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ebay nitric

Post by bmgold » October 21st, 2008, 5:54 am

I found the link again on nitric acid on ebay. It has ended but WAS on there. I didn't make it up afterall.

260268502825

Username : dudadiesel

Keep watching this user or maybe send him a message to get another batch listed. Maybe he is just out now or didn't get any responses or maybe he will list more soon

Just a thought

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Post by viacin » October 21st, 2008, 6:37 pm

hey, thanks for finding it. That's the same guy that sells sulfuric acid too. 1 gallon for $56 is cheaper than anything I've seen, but still not as cheap as making it yourself.

He says "does not ship with bases", like sodium nitrate. But I wonder if he has thought about shipping it with his sulfuric acid. If it spilled out and mixed with the cardboard box he would have a big 'ol batch of guncotton :p
Of all the contrivances for cheating the laboring classes of mankind, none has been more effective than that which deludes them with paper money. - Daniel Webster

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Re: home made cupels

Post by DarkspARCS » June 9th, 2013, 8:46 pm

ok... fine. I'll be the first n00b to post here. Laser Steve, is the offer of free cupels to the first 5 n00bs who post here still good? :P :twisted:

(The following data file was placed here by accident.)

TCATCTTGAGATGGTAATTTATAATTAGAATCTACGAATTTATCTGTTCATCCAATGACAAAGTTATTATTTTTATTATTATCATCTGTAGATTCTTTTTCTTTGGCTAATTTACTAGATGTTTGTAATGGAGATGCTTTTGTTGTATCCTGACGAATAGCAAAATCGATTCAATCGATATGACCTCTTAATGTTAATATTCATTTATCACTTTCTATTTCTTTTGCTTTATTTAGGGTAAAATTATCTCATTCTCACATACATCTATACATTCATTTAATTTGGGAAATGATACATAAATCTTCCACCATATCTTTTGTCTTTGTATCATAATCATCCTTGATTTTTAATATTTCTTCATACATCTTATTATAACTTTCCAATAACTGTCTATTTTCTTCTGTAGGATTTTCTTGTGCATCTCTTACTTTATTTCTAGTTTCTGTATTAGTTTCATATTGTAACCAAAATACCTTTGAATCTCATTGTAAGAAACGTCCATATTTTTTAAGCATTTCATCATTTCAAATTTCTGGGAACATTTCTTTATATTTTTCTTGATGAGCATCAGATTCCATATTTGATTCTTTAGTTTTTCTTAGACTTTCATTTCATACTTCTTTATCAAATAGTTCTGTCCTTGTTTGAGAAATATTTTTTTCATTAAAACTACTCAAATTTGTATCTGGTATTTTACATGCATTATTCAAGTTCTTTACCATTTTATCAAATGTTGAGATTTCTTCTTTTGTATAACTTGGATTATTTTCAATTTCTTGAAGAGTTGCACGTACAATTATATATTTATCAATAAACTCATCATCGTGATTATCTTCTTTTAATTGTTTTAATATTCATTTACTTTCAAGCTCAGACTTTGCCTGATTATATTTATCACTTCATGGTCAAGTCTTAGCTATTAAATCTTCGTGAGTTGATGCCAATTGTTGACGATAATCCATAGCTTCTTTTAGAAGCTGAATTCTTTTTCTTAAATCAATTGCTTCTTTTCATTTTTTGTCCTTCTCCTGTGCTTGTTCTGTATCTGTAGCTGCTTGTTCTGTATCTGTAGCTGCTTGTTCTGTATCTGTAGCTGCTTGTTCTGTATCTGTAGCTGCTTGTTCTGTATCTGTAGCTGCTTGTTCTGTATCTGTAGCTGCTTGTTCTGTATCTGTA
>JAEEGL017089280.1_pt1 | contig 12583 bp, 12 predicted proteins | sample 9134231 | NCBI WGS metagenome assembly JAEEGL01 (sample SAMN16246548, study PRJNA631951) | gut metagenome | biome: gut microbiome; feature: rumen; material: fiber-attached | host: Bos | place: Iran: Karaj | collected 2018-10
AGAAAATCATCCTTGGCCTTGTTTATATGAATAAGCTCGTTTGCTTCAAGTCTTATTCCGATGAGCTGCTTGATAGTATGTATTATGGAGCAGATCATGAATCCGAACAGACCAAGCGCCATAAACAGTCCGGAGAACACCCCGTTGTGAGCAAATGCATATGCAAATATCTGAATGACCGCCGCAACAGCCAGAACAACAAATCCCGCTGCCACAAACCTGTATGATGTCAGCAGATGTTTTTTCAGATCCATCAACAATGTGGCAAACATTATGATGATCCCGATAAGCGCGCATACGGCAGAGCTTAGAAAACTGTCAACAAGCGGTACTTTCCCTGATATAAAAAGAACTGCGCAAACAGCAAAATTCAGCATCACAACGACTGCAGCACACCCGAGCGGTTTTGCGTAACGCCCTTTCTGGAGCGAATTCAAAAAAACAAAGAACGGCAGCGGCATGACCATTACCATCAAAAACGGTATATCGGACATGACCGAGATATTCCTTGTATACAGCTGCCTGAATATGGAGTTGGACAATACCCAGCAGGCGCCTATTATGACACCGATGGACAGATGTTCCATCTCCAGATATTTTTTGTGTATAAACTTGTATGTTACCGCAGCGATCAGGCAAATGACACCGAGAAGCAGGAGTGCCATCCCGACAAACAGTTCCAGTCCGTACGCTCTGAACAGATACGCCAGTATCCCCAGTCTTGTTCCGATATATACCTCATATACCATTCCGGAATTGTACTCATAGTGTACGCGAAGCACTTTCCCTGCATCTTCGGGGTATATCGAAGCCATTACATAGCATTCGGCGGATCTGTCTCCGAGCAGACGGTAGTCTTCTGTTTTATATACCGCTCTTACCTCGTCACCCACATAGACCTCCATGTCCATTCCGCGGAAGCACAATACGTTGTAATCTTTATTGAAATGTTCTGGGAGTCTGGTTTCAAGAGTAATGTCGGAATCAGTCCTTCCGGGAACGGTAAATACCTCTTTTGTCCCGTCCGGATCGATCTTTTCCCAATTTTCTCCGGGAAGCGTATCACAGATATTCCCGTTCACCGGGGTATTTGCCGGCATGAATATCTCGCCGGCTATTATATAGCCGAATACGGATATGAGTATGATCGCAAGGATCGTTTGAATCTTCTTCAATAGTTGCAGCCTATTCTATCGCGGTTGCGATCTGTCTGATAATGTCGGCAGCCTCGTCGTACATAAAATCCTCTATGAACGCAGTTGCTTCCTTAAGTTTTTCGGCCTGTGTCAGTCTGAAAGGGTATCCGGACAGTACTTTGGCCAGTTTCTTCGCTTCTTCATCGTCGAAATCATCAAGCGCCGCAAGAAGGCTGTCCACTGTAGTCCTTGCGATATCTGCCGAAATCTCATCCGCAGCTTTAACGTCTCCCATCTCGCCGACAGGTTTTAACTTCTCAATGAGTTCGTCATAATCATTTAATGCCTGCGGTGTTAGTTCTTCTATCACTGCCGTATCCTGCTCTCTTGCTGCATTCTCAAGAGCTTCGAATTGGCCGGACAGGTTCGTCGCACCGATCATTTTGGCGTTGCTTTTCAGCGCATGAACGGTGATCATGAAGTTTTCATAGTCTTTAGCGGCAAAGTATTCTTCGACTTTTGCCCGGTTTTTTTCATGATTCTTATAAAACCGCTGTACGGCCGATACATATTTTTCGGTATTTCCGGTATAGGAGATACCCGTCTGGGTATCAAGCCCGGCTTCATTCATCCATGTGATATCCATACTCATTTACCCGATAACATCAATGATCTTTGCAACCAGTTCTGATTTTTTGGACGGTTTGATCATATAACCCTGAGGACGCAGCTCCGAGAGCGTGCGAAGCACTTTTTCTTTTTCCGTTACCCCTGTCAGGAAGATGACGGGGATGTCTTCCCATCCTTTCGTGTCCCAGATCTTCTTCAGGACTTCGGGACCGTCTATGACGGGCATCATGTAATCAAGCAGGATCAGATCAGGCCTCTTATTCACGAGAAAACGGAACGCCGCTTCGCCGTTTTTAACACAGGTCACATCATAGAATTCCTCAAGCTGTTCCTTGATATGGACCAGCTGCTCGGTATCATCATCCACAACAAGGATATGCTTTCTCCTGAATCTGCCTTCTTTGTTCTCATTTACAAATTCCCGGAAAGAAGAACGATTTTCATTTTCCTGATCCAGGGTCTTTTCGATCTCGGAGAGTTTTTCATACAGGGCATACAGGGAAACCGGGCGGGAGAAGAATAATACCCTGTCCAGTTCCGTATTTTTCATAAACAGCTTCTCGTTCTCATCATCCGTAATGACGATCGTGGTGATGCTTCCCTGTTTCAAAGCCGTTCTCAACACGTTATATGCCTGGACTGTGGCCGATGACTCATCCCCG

We're almost out and we have so much ore testing left to do lol... :roll:
Thanks for your time

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Re:

Post by AndyWilliams » June 9th, 2013, 9:27 pm

Harold_V wrote:
JOE S (INDY) wrote:'The Crotchity Old
I resent you stealing my title! :lol:

Harold
Nonsense! You're the crochEty one, kind of like the difference between Sodium Metabisulfite, and Sodium Metabisulfate!

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Re: home made cupels

Post by Pogo » September 30th, 2013, 7:36 pm

Hello,
This comes from my book; Fire Assay, by Orson Cutler Shephard and Waldemar F. Dietrich Copy right 1940: Portland cement alone is sometimes used for assay cupels; it is more commonly used with various percentages of bone ash. When cement is used as all or part of the cupel composition the amount of mixing water should be 8 to 12 per cent. Less or more cause the cement to check or crack on heating. Pure cement cupels give higher cupellation loss than do bone ash cupels, but mixtures of cement and bone ash up to 75% cement give as low a percentage of losses as those made of pure bone ash. Have fun!

P.S. It took me two years to puzzle out how to perform a fire assay. I found this book in a Colorado used book store about four years after (I thought), mastering the process. This book has helped greatly, is probably one of the books you'll never find in the library, and goes into fire assay with such scope and depth that I feel overwhelmed.